B) The Ontological Argument.

Possible worlds are ways the world might have been but is not actually. If something is possible, it exists in some possible world. For example, unicorns do not in fact exist, but their existence is possible and therefore they exist in some possible world. God is a being who is omnipotent, omniscient, etc. and who exists in every possible world. So IF God exists, He exists necessarily since its absurd to say that something contingent could bring into being God. Thus, IF God exists, He is necessary. IF God does not exist, then, necessarily, he does not exist.

1. Its possible that God exists
2. If its possible that God exists, then God exists in some possible world
3. If God exists in some possible world, then God exists in every possible world
4. If God exists in every possible world, then God exists in the actual world
5. If God exists in the actual world, then God exists
6. Therefore, God exists

If P1 is true, the rest follows necessarily. 3 follows from 2 because God, as we have seen, cannot as a necessary being exist in only one world. Necessary beings exist in every possible world. Thus, if it is the case that God is possible, the He exists. So, why should we think that God is possible? Because the concept seems coherent and void of contradictions. Anything that is coherent is metaphysically possible. For example, it is coherent that I could have been born with three legs. Therefore, this is possible.

Thus, it seems clear that my opponents abstract conception of God is denied.

(2) Even if the above does not work, and God does not exist, my opponent still fails. Thus, let us assume that God, as described above, does not exist.

My opponent still loses because to use the word "God" to signify a force is to commit the fallacy of equivocation. A universal "force" like "gravity" without being able to "think" seems to be a natural phenomena and therefore not worthy of what is meant by "God;" indeed it is somewhat deceiving. It seems incoherent that there should be a singular cause of everything that cannot "think," and more plausible that, without God as argues above, there are a multiplicity of causes working in conjunction with each other. For example, if there is a universe outside of our own, it is conceivable that (and remember, this is assuming atheism) the cause for our universe's origination is another universe, therefore not a singular "force." So a lack of defense by my opponent, coupled with his vague conception of God, means that I should absolutely win since even if the arguments I gave for God do not work, this concept is incoherent.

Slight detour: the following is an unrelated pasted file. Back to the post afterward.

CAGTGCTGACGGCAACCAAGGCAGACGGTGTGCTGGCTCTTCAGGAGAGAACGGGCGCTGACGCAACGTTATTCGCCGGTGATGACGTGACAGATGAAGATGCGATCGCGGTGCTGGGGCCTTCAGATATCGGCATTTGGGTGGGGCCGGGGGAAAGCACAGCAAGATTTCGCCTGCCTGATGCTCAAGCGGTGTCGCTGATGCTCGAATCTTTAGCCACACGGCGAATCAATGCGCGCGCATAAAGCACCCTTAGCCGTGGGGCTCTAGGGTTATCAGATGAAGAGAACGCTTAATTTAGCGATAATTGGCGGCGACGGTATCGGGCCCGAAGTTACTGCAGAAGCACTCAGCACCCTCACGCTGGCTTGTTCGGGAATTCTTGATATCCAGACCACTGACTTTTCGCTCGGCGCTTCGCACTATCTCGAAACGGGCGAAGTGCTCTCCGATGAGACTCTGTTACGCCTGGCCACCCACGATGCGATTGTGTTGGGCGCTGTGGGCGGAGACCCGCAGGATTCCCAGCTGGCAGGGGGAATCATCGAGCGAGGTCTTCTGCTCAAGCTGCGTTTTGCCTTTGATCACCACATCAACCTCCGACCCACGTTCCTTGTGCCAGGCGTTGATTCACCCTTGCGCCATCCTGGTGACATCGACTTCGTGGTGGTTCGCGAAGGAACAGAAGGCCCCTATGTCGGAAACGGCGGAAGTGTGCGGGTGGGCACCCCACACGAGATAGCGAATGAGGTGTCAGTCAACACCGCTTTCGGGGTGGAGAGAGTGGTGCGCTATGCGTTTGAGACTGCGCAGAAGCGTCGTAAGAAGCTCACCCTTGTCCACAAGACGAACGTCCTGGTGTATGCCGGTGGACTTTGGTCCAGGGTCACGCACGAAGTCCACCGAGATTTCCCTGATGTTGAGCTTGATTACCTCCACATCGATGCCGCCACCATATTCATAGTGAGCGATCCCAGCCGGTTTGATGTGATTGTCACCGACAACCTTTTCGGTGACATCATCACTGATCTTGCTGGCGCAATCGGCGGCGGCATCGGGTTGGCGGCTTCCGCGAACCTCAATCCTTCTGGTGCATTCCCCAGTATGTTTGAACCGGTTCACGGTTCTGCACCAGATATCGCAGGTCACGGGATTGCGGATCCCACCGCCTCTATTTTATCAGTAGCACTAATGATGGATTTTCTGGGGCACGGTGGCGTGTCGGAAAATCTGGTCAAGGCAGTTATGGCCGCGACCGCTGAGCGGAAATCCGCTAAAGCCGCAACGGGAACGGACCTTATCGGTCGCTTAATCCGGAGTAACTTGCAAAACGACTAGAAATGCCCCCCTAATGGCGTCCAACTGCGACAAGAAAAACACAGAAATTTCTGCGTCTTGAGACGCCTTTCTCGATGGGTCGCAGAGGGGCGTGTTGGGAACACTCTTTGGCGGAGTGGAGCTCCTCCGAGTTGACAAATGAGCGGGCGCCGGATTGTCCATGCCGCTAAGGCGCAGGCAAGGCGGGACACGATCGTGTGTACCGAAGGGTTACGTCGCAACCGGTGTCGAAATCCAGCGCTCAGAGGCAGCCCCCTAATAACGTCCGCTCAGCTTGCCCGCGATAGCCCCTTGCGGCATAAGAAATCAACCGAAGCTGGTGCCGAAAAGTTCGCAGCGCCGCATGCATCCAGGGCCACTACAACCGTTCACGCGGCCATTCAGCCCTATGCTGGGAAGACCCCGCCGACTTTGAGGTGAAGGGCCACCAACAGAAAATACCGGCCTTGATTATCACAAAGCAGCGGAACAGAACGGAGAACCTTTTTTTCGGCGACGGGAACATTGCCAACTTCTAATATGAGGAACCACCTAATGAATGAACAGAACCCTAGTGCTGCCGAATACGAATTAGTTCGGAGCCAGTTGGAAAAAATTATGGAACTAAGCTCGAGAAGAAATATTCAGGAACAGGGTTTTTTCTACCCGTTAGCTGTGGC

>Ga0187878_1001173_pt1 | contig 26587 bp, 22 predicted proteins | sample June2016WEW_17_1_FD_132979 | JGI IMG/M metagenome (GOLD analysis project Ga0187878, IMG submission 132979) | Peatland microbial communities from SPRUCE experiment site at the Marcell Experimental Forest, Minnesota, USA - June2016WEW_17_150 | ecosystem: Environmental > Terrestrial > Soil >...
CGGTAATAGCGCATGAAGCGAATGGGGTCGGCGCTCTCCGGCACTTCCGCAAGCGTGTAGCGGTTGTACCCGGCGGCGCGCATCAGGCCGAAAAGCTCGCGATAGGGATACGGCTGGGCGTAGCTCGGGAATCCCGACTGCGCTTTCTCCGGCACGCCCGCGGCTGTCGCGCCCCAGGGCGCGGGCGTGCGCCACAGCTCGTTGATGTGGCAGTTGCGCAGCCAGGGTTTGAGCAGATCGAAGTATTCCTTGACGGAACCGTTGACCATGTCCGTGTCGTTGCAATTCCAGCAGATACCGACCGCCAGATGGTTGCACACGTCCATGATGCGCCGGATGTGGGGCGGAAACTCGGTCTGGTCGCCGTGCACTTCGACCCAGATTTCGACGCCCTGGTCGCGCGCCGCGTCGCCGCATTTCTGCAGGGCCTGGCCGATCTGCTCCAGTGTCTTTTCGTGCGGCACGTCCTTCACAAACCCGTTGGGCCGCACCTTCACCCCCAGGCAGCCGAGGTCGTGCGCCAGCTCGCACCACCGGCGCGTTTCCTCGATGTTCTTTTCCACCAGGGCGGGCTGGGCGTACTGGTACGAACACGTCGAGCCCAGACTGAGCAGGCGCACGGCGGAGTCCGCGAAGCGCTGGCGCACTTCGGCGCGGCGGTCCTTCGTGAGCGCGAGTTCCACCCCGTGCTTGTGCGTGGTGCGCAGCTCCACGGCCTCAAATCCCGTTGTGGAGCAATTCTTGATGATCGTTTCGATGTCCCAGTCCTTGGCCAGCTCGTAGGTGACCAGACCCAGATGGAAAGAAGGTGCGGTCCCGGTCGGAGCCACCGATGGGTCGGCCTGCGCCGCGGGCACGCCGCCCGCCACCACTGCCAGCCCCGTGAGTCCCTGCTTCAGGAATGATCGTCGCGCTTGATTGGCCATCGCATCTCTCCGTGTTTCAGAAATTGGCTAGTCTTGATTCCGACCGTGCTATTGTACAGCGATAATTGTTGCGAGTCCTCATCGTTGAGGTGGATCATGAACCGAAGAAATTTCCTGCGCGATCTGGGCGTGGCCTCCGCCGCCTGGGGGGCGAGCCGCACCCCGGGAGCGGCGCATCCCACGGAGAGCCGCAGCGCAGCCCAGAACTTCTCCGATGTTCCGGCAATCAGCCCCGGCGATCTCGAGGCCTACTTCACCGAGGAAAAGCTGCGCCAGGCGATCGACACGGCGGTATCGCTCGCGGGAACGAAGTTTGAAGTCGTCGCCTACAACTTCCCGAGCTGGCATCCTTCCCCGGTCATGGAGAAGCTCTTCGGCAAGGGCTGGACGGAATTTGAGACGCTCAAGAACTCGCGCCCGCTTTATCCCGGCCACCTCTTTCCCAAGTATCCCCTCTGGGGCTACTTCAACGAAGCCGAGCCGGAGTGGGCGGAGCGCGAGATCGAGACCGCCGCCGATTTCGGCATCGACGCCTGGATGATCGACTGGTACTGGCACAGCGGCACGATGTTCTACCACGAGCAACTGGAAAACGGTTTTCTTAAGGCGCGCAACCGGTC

Debate Round No. 1


Fair enough. Is there a way to submit, or do I have to carry on? Your argument is very compelling, and all I can do is find errors in your examples. (Possible world, Vilkiem (Or whatever) theory etc.)


I don't know of a way to forfeit that does not require me to wait until you post. So if you want to concede, post ASAP so this does not last forever.

Debate Round No. 2


Debate Round No. 3


Rent is to high!

Debate Round No. 4
5 comments have been posted on this debate. Showing 1 through 5 records.
Posted by ExNihilo 5 years ago
vote plzzz
Posted by ExNihilo 5 years ago
Which argument would you prefer? And would you prefer arguing for them or against them? I am indifferent.
Posted by Cliff.Stamp 5 years ago
I'll debate either of those arguments for God, but not together in the one debate as you can not do them justice in that length.
Posted by ExNihilo 5 years ago
Thanks. Although it is rather annoying that almost every time I accept a debate the opponent does not finish. Another one of mine finished by forfeiture. Waste of time on my end it seems.
Posted by Cliff.Stamp 5 years ago
"Is there a way to submit, or do I have to carry on?"

Nice showing from Con, one post and the debate is killed.
2 votes have been placed for this debate. Showing 1 through 2 records.
Vote Placed by Zarroette 2 years ago
Agreed with before the debate:--Vote Checkmark0 points
Agreed with after the debate:--Vote Checkmark0 points
Who had better conduct:--Vote Checkmark1 point
Had better spelling and grammar:--Vote Checkmark1 point
Made more convincing arguments:-Vote Checkmark-3 points
Used the most reliable sources:--Vote Checkmark2 points
Total points awarded:03 
Reasons for voting decision: Pro essentially forfeits.
Vote Placed by Cliff.Stamp 5 years ago
Agreed with before the debate:--Vote Checkmark0 points
Agreed with after the debate:--Vote Checkmark0 points
Who had better conduct:Vote Checkmark--1 point
Had better spelling and grammar:--Vote Checkmark1 point
Made more convincing arguments:-Vote Checkmark-3 points
Used the most reliable sources:-Vote Checkmark-2 points
Total points awarded:15 
Reasons for voting decision: 1 pt to Pro for class, argument/sources clearly to Con.